Use this URL to cite or link to this record in EThOS:
Title: (Re)reading the boundaries and bodies of femicide : exploring articulations within the discursive economy of gendered violence in 'post war' Guatemala
Author: Fuentes, Lorena
ISNI:       0000 0004 5914 5458
Awarding Body: Birkbeck, University of London
Current Institution: Birkbeck (University of London)
Date of Award: 2016
Availability of Full Text:
Access from EThOS:
Access from Institution:
This thesis explores gendered violence in ‘post war’ Guatemala and critically examines the responses to this phenomenon. I argue that the discourses that respond to, and attempt to account for, the paradox of ‘peacetime’ violence, and, more specifically, for the bodies of that violence, represent key sites through which ideological struggles get articulated. One such expression of this ‘post war’ violence in Guatemala is femicide. Starting from the position that femicide is a discursivelyconstituted object, in the Foucauldian and Butlerian sense, this thesis approaches violence at the level of representation. The empirical chapters examine the political terrain of gendered violence during the Patriot Party administration (2012 – 2015). Drawing on fieldwork conducted in Guatemala, and which included interviews and analysis of speeches, policy documents, and visual and textual materials from mainstream media sources, I identify three frameworks; through an examination of the performative staging of femicide cases that emerge across a range of contextual (temporal, spatial, and subjectivity) ‘coordinates’, I consider how those frameworks help to regulate the terms of femicide’s contemporary visibility and recognition. The first framework pertains to the ostensibly ‘private’ forms of ‘domestic’ and ‘family violence’, while the second pertains to so-called new forms of ‘public insecurity’. Within these frameworks, femicide (and at times specific victims) mobilises political and societal responses, but these responses, I argue, constitute misrecognised and instrumentalised approaches to gendered violence. The final empirical chapter considers recent trials pertaining to state-sponsored genocide and sexual violence. Here, the significance of the framework that I identify lies in the practices of denial and occlusion that disarticulate historical gendered violence from the discursive economy of contemporary femicidal visibility and recognition. This thesis thus offers a ‘rereading’ of the discursive economy of gendered violence— highlighting the racialised, classed, and gendered boundaries that stratify life and death in ‘post war’ Guatemala.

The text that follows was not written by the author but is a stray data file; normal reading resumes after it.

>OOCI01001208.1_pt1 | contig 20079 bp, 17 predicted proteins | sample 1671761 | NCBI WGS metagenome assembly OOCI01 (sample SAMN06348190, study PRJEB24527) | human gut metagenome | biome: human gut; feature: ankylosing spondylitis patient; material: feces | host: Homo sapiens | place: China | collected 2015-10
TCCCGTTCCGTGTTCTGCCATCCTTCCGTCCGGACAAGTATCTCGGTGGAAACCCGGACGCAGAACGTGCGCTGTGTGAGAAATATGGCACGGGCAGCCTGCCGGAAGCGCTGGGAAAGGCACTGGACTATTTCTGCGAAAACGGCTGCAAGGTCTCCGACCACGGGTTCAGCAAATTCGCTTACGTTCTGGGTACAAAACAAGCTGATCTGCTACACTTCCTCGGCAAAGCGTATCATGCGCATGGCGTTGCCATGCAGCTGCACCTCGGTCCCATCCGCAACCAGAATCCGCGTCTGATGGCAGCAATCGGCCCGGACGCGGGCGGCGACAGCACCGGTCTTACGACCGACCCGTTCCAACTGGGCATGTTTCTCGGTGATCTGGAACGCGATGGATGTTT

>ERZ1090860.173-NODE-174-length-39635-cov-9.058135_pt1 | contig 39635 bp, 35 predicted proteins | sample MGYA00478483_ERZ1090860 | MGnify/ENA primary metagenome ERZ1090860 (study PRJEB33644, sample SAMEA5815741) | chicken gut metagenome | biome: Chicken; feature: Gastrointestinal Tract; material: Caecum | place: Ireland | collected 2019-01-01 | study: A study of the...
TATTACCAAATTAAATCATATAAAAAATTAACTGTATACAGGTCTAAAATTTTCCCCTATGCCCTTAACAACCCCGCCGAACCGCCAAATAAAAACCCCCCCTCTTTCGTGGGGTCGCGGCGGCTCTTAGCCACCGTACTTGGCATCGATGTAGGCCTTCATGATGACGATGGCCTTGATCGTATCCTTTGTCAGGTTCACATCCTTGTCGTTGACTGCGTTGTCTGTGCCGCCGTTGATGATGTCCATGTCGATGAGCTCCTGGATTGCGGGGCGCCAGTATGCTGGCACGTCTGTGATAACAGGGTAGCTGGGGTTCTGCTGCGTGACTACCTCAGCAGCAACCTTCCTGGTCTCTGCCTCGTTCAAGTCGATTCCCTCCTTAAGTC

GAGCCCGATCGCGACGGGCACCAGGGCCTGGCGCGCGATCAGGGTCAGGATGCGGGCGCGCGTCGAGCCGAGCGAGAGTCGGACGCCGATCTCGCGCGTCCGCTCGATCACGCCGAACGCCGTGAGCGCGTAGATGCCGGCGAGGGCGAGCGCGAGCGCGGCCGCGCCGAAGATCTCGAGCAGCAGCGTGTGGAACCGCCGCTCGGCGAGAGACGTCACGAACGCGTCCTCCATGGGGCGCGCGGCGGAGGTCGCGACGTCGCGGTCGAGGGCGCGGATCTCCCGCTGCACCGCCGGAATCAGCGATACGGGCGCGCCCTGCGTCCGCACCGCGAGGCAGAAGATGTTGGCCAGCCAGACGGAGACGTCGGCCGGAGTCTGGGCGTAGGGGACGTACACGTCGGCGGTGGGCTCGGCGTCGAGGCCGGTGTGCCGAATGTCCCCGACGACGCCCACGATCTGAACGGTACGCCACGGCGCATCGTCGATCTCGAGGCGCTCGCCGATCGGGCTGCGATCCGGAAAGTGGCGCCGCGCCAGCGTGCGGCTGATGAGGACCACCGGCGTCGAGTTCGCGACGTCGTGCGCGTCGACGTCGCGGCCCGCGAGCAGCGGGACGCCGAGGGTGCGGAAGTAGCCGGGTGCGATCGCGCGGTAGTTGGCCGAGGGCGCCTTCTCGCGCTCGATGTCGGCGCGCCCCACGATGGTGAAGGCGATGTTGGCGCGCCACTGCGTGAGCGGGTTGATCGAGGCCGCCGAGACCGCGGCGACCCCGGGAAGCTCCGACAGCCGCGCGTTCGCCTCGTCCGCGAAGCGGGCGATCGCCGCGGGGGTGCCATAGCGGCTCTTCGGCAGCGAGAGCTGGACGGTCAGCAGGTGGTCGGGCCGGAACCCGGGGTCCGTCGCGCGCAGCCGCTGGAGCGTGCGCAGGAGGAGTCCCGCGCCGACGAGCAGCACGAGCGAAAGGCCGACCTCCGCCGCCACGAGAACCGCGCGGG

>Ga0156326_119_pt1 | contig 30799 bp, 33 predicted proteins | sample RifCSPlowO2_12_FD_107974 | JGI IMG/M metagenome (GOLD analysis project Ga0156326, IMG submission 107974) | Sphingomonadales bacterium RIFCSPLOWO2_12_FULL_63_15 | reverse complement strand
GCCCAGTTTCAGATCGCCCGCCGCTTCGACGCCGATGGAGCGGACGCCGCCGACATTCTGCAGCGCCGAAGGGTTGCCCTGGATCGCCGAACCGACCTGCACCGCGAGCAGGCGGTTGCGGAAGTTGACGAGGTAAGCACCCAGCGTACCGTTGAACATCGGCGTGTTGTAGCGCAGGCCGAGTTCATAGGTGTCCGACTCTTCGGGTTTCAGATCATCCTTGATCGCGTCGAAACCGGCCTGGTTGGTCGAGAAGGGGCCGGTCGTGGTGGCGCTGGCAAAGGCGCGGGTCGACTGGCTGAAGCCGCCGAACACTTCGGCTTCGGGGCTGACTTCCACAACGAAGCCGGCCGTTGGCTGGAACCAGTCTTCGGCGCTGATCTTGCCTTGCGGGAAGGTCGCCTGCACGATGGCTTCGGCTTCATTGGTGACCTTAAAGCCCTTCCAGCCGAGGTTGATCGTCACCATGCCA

Supervisor: Not available Sponsor: Not available
Qualification Name: Thesis (Ph.D.) Qualification Level: Doctoral
EThOS ID:  DOI: Not available